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Sexual Anatomy, Reproduction, and the Menstrual Cycle

Vaginal Corona (Or What You May Know as the Hymen)*

The vaginal corona—generally known as the hymen but renamed by a Swedish sexual rights group in an attempt to dispel many of the myths surrounding hymens—is made up of thin, elastic folds of mucous membrane located just inside the entrance to the vagina. The vaginal corona has no known function; it is probably a remnant of fetal development.

Many people wrongly believe that the vaginal corona is a thick membrane that entirely covers a woman’s vaginal opening and ruptures when you have intercourse or any kind of insertive vaginal sex the first time. The myth goes like this: If a bride doesn’t bleed from a ruptured hymen on her wedding night, this means that she has had sex and isn’t a “virgin.” This is not true.

The mucous membrane that makes up the vaginal corona may be tightly or more loosely folded. It may be slightly pink, almost transparent, but if it is thicker it may look a little paler or whitish. The vaginal corona may resemble the petals of a flower, or it may look like a jigsaw piece or a half-moon. It may be insignificant or even completely absent at birth.

The vaginal corona may tear or thin out during exercise, masturbation, tampon use, or any other form of vaginal penetration. Because of this, no one can look at a woman’s vaginal corona and know whether she has had vaginal intercourse, or even whether she has masturbated.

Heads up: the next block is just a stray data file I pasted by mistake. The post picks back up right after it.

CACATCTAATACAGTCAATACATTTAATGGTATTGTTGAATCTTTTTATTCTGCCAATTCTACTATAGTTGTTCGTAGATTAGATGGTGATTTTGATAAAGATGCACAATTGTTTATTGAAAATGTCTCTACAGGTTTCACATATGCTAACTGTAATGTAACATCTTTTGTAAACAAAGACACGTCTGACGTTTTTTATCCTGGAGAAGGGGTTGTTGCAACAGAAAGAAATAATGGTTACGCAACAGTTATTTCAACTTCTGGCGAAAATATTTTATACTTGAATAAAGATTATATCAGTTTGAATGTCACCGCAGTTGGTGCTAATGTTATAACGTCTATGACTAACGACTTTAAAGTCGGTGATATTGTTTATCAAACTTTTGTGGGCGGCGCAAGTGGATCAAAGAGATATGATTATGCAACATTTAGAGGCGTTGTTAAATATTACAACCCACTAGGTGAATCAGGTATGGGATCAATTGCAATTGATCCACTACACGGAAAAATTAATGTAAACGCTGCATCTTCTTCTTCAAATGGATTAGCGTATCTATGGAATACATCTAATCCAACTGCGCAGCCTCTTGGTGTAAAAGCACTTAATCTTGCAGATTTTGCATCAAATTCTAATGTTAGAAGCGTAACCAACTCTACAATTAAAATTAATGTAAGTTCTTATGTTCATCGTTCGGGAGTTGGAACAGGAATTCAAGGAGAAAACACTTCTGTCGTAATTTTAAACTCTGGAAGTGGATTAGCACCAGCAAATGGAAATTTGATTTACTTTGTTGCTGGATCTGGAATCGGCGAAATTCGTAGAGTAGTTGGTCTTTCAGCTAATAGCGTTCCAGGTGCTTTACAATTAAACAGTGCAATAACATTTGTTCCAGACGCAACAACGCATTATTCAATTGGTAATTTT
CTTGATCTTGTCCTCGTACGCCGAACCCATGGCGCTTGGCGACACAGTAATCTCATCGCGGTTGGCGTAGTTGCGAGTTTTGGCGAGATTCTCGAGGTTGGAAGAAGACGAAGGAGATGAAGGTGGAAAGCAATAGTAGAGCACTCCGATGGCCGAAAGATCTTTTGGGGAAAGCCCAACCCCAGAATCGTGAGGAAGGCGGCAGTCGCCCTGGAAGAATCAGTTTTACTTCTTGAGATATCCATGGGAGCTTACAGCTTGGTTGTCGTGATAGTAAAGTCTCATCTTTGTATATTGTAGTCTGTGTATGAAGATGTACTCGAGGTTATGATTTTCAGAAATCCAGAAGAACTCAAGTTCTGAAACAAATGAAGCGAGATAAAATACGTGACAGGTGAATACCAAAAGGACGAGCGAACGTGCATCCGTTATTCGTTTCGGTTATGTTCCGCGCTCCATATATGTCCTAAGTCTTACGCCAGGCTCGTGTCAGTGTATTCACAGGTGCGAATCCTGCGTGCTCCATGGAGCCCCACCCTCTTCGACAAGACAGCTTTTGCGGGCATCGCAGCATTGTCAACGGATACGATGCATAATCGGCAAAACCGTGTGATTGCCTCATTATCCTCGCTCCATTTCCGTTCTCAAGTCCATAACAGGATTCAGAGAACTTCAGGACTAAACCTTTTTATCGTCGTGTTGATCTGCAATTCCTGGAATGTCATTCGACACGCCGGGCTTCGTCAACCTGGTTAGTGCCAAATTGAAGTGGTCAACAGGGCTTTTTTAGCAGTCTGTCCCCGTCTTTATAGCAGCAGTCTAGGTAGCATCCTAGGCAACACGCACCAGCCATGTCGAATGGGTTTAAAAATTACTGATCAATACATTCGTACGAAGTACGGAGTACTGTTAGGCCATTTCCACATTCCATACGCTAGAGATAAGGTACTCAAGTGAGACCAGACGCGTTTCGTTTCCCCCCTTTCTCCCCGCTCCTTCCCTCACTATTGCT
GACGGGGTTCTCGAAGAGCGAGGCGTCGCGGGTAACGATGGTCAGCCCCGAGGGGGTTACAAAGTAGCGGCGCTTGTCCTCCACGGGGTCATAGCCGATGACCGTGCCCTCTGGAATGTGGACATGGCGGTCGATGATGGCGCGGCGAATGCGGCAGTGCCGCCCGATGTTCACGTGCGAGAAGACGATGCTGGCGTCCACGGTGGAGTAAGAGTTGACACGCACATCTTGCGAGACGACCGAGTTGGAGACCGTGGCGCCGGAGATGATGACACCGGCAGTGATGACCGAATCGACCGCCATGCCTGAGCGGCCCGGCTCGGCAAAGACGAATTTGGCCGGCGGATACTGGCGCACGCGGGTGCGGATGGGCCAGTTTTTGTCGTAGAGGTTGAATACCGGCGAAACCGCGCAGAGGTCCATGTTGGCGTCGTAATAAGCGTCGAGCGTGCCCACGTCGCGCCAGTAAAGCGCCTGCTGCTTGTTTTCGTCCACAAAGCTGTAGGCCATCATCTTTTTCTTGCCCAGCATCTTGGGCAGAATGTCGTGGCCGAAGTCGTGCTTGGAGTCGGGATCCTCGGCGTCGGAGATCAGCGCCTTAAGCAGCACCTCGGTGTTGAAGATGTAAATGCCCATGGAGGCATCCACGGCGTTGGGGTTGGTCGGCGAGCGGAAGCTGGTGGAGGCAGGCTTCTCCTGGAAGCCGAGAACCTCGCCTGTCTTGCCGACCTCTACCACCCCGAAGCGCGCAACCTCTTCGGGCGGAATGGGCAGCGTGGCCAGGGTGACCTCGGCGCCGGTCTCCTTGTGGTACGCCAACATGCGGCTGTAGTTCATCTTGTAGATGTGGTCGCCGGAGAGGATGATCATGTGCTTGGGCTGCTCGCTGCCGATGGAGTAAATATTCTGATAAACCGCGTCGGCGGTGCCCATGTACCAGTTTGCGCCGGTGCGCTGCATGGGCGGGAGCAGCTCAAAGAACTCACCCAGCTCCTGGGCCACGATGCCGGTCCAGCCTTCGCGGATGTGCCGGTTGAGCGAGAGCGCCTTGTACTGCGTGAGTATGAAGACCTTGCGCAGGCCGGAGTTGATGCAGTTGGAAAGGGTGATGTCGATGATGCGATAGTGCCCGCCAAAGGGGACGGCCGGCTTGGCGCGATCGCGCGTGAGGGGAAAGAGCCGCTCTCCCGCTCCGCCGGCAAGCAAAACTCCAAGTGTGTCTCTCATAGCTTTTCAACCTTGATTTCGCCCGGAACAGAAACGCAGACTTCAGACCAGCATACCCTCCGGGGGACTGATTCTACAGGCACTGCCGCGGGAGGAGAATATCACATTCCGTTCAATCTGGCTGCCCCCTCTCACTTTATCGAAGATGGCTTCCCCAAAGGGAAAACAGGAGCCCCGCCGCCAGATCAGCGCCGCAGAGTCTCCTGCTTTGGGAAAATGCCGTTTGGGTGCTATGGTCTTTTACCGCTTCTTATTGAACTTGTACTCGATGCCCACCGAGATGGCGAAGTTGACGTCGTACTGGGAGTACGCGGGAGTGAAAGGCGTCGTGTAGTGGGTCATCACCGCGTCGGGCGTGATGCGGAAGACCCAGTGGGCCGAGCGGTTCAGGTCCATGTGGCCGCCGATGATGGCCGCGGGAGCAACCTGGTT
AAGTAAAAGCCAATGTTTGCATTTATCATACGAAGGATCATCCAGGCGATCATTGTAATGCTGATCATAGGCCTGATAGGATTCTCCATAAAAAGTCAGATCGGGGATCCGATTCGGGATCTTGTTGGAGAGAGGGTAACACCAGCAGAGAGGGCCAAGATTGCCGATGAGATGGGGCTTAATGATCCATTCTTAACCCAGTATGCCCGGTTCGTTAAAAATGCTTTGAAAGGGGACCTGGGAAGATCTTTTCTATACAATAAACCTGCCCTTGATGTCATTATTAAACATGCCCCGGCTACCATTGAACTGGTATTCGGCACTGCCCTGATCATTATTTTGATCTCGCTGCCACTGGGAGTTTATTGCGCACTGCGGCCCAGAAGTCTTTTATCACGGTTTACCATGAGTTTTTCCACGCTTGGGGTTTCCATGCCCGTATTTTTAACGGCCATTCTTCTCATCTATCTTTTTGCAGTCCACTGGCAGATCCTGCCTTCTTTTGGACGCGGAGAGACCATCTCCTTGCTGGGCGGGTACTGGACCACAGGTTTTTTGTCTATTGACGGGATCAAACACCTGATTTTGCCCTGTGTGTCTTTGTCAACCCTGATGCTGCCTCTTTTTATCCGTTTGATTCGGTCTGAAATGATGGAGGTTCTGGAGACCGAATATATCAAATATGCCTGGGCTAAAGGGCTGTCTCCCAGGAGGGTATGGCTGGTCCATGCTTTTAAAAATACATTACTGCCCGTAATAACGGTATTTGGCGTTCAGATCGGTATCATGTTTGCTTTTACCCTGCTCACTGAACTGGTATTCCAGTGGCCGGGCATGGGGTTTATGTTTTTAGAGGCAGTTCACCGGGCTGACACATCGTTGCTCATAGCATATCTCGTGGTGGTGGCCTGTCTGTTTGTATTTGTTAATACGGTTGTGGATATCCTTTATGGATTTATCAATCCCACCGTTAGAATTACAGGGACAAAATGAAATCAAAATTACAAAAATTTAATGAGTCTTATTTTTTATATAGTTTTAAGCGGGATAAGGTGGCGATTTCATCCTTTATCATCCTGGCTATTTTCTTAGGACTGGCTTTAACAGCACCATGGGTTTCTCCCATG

In rare cases, the hymen covers the entire vaginal opening. This is called an imperforate or microperforate hymen. Young women with an imperforate hymen will experience monthly cramping and discomfort without the appearance of menstrual blood. In these cases, the hymen can be surgically opened to release accumulated menstrual fluid and to permit tampon insertion or other forms of vaginal penetration. More commonly, a hymen band may be present across the vaginal opening, allowing menstruation but preventing tampon insertion. If the opening is very small or partially obstructed, minor surgery can correct this.

Since the vaginal corona isn’t a brittle membrane, the sensation when you first stretch out the mucous tissue folds—whether you’re inserting a tampon, masturbating, or having insertive sex—is a highly individual experience. Some women feel no pain at all, while others, with a thicker or more extensive vaginal corona, have some pain. There may be minor tears in the mucous folds that hurt, and sometimes there may be a little bleeding.

The Swedish Association for Sexuality Education (RFSU), the sexual rights group that coined the term vaginal corona, notes, “The mythical status of the hymen has caused far too much harm for far too long,” and the hymen has wrongly been “portrayed as the boundary between guilt and innocence.”1 For more information, see “Virginity,” p. 141.

* This content is adapted from The Vaginal Corona, a booklet created by the Swedish Association for Sexuality Education. 

Excerpted from the 2011 edition of Our Bodies, Ourselves. © 2011, Boston Women's Health Book Collective.


1. David Landes, “Swedish Group Renames Hymen ‘Vaginal Corona,’ ” The Local, thelocal.se/23720/20091208.


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